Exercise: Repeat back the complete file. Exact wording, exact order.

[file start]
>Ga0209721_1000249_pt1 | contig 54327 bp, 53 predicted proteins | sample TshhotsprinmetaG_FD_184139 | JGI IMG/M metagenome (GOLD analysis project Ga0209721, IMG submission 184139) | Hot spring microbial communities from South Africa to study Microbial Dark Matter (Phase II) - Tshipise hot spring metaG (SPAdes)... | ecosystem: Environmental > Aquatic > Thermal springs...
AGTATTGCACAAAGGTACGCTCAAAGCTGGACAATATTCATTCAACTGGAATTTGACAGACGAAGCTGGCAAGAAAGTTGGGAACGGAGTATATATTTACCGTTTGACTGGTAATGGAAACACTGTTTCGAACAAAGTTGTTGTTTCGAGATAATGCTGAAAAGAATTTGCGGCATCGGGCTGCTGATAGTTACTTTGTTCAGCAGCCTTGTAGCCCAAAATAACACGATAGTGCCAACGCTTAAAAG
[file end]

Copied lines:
>Ga0209721_1000249_pt1 | contig 54327 bp, 53 predicted proteins | sample TshhotsprinmetaG_FD_184139 | JGI IMG/M metagenome (GOLD analysis project Ga0209721, IMG submission 184139) | Hot spring microbial communities from South Africa to study Microbial Dark Matter (Phase II) - Tshipise hot spring metaG (SPAdes)... | ecosystem: Environmental > Aquatic > Thermal springs...
AGTATTGCACAAAGGTACGCTCAAAGCTGGACAATATTCATTCAACTGGAATTTGACAGACGAAGCTGGCAAGAAAGTTGGGAACGGAGTATATATTTACCGTTTGACTGGTAATGGAAACACTGTTTCGAACAAAGTTGTTGTTTCGAGATAATGCTGAAAAGAATTTGCGGCATCGGGCTGCTGATAGTTACTTTGTTCAGCAGCCTTGTAGCCCAAAATAACACGATAGTGCCAACGCTTAAAAG